Protective Measures for NYC Infrastructure

Leader: George Deodatis
Thursday, March 8, 10:00am – 11:30am

About the Readings

NYSERDA ClimAID Chapter 9
Pages 323-354; 352-354

This case study focuses on the impacts and geographic reach of a 100-year Base Flood as a function of sea level rise on the transportation infrastructure of the New York Metropolitan Region. A 2-foot rise in sea level with a 100-year flood is expected to have significant impacts along the Brooklyn and Queens shorelines, around Jamaica Bay, and on the Rockaway Peninsula. The combination of sea level rise and coastal storm surges is expected to limit the flow of vehicular and pedestrian traffic, parking patterns, and many of the MTA-NYCT bus routes. It can also slow access of first responders and emergency vehicles. Without investment in protective measures costs associated with transportation risks will increase and may reach an annual average of $1 million. Long-term Sustainable Strategies (from now to beyond 100 years) can be combined with the short and medium-term strategies and require comprehensive plans with time-dependent decision paths and “exit strategies.”

Discussion Summary

Current State of Infrastructure
There are numerous agencies in charge of different parts of NYC infrastructure. The MTA is in charge of some of the tunnels in NYC, but some authority lies with Amtrak, Port Authority, and both New York City and State. There are probably a dozen different agencies dealing with different parts of the transportation infrastructure in NYC, but no coordinating agency. Overall, any subway discussion is very political. Whenever there is friction between state and city, things don’t work with the subway.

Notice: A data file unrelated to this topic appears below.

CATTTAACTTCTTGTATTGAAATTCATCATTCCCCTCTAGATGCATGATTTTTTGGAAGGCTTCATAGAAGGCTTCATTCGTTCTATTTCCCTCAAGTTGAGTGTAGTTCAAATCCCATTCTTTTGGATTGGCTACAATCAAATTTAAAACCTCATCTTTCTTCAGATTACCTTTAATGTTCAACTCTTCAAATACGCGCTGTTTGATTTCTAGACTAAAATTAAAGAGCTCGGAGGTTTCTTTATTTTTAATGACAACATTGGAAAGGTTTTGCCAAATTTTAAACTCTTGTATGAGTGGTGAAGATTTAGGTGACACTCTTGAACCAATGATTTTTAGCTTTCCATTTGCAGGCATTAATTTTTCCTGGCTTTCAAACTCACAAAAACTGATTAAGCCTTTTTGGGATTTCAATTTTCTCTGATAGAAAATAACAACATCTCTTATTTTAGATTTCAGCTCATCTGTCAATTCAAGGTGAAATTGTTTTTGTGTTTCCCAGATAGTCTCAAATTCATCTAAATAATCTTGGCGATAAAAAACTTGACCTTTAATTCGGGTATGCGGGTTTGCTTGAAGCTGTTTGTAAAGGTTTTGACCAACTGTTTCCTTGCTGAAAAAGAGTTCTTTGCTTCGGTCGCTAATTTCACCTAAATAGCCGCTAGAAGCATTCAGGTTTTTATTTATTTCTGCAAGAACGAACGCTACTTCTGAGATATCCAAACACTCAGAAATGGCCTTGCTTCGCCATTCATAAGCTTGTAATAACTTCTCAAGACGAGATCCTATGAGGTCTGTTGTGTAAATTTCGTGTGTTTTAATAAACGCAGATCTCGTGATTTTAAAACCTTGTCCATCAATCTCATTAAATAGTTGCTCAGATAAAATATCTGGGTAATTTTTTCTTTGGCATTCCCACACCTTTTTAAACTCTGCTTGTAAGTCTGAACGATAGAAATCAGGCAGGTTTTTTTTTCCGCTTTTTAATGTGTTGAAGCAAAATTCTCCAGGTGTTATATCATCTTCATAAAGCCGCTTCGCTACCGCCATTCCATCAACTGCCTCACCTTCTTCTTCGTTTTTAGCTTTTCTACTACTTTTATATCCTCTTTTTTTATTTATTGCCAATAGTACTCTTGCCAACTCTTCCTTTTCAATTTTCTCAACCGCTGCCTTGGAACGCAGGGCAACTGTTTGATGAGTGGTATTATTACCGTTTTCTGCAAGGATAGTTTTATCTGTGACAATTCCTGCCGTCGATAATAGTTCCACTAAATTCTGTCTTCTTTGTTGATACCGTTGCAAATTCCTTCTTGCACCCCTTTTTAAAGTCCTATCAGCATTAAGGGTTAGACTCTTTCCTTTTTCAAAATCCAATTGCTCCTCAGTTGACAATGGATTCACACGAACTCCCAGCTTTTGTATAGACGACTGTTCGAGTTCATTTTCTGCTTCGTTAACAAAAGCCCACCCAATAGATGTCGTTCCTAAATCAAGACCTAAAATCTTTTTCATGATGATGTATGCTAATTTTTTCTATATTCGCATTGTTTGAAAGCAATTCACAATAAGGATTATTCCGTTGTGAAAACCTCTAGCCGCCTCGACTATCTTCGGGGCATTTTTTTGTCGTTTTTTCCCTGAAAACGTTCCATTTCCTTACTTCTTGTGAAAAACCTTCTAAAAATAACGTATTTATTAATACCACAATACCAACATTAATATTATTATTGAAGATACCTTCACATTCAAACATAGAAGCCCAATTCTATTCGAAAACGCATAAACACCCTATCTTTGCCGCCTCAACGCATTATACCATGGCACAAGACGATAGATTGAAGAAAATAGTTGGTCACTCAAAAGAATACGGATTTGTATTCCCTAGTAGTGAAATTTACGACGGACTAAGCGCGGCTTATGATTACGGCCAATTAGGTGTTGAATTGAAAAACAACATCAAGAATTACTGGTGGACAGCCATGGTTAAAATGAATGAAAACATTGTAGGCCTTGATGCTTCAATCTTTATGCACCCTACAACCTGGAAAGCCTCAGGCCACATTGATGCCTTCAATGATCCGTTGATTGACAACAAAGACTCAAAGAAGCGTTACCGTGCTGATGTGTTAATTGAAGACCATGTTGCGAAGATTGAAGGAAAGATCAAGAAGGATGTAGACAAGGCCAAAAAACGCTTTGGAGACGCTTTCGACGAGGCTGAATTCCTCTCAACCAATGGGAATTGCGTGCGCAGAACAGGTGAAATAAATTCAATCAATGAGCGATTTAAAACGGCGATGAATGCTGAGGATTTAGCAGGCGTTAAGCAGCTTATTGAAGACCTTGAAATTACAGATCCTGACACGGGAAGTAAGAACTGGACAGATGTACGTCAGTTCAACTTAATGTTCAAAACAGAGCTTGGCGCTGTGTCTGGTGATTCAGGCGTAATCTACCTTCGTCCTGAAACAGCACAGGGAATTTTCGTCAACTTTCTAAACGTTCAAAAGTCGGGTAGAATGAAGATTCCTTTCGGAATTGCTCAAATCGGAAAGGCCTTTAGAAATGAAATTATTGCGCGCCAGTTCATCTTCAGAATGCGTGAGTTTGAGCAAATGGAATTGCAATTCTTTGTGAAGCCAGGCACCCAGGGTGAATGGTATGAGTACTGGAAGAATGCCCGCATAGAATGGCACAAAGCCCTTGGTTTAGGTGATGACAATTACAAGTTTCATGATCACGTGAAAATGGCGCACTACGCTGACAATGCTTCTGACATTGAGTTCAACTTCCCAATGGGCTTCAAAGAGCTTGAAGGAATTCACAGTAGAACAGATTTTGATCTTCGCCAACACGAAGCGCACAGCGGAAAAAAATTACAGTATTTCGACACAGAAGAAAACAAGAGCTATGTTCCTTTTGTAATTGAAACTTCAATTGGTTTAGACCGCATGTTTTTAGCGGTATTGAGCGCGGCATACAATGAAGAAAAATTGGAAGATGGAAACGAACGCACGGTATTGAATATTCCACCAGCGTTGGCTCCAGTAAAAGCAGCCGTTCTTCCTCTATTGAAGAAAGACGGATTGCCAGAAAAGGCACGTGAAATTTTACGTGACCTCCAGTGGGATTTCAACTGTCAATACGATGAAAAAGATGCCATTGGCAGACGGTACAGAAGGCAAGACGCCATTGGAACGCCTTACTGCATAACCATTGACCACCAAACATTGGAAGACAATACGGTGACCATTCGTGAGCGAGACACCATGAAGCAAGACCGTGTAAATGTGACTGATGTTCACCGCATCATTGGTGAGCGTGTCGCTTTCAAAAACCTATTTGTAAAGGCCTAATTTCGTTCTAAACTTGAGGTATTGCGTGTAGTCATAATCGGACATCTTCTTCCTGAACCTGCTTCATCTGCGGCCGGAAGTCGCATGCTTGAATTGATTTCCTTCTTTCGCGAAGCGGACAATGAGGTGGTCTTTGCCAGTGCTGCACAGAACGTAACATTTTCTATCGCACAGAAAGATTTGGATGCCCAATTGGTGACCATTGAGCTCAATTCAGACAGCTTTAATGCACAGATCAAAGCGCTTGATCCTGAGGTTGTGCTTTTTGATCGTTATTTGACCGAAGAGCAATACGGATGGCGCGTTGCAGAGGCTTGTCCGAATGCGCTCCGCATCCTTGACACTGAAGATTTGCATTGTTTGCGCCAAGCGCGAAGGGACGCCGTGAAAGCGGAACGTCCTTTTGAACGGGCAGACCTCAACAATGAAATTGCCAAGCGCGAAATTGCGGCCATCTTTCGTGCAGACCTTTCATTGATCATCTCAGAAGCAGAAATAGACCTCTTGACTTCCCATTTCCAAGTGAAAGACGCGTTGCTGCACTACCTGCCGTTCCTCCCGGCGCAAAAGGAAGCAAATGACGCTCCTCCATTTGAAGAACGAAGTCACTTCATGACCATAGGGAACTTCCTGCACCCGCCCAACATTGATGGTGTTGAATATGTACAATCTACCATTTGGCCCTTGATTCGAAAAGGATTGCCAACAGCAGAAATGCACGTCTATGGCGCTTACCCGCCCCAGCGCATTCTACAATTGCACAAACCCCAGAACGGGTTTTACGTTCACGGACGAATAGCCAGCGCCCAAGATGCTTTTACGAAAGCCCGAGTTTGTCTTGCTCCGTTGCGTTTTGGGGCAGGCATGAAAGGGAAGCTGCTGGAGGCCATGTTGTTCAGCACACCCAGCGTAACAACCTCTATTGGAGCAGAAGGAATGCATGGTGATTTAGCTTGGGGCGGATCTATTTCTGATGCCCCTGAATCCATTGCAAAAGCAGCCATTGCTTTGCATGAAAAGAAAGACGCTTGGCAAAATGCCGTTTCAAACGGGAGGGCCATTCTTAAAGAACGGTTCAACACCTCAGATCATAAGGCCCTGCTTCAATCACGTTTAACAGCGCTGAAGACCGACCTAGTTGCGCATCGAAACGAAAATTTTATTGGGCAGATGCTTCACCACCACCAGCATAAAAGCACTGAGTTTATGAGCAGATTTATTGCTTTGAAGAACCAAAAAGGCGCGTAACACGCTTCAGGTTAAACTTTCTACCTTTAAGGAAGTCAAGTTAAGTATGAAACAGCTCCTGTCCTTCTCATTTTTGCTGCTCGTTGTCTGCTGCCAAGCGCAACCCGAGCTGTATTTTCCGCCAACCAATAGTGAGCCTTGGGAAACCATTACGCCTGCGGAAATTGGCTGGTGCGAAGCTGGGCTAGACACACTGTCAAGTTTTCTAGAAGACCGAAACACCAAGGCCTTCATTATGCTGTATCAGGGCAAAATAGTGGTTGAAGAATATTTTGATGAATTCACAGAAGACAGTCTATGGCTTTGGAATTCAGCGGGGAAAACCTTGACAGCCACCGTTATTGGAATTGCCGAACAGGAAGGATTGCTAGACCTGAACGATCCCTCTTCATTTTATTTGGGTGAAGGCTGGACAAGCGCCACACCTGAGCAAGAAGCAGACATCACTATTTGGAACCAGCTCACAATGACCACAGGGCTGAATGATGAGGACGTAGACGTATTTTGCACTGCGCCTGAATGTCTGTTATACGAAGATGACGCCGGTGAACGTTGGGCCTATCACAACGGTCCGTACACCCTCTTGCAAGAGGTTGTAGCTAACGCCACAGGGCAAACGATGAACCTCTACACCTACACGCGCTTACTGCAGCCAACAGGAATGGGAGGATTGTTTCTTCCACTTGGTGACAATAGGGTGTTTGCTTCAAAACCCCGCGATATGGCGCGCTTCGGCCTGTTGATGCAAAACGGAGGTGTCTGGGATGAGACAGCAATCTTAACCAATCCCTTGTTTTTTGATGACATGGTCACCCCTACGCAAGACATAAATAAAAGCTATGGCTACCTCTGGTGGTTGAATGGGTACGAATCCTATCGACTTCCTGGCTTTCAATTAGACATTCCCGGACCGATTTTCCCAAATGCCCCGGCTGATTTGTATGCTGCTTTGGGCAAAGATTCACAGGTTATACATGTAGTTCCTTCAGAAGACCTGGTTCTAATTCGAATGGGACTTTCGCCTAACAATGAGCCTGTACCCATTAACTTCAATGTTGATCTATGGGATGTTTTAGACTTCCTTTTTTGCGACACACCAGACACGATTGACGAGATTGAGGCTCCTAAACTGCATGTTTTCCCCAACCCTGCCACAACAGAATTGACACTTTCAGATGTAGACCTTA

Following Hurricane Sandy, the MTA decided to protect the subway system. There were $1B in observed damages from Sandy. The MTA developed a major program to cover every opening in the system predicted to be flooded from the study (4,000 openings). This system is now almost complete, but it doesn’t work in isolation. There is need for redundant measures. They have been successful in moving trains to higher ground in every event so far, but forecasts can change quickly. MTA is currently protecting areas that were hit hard during Sandy, but the next disaster may hit in very different areas.

Moving Forward
The New York metropolitan area needs a comprehensive plan, similar to those implemented in the Netherlands, that considers the entire geographic area, along with Long Island and New Jersey. This needs to happen at a federal level (or some other high level), with conversations still happening between city and state.

In many areas, sooner or later, people will have to move to higher ground. These may be places where there is continual damage on a yearly basis, even from nor’easters, in the same communities. Going back and repairing does not make sense from a cost-benefit analysis perspective. As an alternative to telling communities that they need to move, one approach could be to tell them that they do not qualify for disaster response because of their vulnerable location.

Questions for Consideration

  • Should adaptation decision-making be left to individual agencies, to communities, or someone else?
  • At what level should planning occur? And how can we plan ahead as opposed to in an ad hoc manner?
  • Is there another umbrella organization, non-federal, that could be responsible for this?
  • Are there other models, like the Netherlands, that we can look towards?

Click here for a full summary of the discussion